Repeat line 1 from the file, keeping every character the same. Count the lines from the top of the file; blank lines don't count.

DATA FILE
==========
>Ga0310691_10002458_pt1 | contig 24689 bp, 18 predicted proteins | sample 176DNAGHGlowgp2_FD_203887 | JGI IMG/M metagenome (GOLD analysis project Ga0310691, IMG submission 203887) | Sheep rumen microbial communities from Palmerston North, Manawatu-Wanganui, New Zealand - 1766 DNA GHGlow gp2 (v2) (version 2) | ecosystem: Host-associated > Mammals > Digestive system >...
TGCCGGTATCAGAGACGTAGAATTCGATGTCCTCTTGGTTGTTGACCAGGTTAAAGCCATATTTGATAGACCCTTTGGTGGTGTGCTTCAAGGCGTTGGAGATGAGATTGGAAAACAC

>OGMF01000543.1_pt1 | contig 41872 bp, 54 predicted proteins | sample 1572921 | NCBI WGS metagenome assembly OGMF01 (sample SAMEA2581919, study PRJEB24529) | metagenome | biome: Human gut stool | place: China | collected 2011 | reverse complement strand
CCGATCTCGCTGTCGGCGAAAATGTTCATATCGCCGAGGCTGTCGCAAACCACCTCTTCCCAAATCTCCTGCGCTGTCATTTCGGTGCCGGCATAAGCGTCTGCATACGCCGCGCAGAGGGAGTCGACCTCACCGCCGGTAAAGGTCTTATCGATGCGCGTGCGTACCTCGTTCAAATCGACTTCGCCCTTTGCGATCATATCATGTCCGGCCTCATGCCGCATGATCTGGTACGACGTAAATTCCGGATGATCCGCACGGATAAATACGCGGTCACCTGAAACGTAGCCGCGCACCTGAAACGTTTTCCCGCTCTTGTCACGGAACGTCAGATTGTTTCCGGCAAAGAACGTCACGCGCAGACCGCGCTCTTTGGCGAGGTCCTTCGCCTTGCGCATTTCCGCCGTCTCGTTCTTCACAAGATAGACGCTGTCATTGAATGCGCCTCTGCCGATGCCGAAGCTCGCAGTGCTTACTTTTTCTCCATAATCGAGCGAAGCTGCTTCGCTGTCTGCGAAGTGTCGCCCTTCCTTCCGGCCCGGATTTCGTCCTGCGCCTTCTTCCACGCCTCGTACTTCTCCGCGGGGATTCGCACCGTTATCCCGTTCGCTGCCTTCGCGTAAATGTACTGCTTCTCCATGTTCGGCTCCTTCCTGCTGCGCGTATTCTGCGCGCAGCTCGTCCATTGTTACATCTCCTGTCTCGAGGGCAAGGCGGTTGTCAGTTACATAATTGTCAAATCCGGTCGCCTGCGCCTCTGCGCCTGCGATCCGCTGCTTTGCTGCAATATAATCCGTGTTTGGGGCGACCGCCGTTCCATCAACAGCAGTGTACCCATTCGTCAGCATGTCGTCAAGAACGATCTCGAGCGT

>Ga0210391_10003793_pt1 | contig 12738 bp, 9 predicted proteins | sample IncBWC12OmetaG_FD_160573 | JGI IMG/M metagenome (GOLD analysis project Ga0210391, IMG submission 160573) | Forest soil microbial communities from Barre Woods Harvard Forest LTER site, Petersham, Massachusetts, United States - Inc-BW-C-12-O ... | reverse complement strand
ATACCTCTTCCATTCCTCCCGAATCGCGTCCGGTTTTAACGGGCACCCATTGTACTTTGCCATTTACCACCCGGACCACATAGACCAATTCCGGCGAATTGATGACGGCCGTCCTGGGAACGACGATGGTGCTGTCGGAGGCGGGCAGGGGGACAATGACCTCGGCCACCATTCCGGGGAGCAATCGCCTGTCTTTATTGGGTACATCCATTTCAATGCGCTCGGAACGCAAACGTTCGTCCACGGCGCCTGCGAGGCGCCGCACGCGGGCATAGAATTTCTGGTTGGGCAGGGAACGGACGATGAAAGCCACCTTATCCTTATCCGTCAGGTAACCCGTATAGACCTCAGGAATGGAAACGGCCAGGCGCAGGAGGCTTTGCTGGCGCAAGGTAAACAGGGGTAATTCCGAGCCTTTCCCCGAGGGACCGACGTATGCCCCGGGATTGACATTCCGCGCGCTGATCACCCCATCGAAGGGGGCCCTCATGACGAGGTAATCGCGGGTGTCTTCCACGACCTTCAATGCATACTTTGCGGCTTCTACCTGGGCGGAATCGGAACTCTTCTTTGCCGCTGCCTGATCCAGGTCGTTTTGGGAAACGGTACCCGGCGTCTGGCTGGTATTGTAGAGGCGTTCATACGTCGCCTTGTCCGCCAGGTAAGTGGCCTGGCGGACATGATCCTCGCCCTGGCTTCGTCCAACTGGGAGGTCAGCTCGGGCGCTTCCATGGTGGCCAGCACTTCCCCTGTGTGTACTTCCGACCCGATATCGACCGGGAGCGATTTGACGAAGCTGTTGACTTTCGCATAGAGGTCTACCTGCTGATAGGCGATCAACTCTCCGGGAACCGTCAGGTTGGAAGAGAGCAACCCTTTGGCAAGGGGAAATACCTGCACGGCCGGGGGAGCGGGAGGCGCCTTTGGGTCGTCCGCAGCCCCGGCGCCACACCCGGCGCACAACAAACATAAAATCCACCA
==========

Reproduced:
>Ga0310691_10002458_pt1 | contig 24689 bp, 18 predicted proteins | sample 176DNAGHGlowgp2_FD_203887 | JGI IMG/M metagenome (GOLD analysis project Ga0310691, IMG submission 203887) | Sheep rumen microbial communities from Palmerston North, Manawatu-Wanganui, New Zealand - 1766 DNA GHGlow gp2 (v2) (version 2) | ecosystem: Host-associated > Mammals > Digestive system >...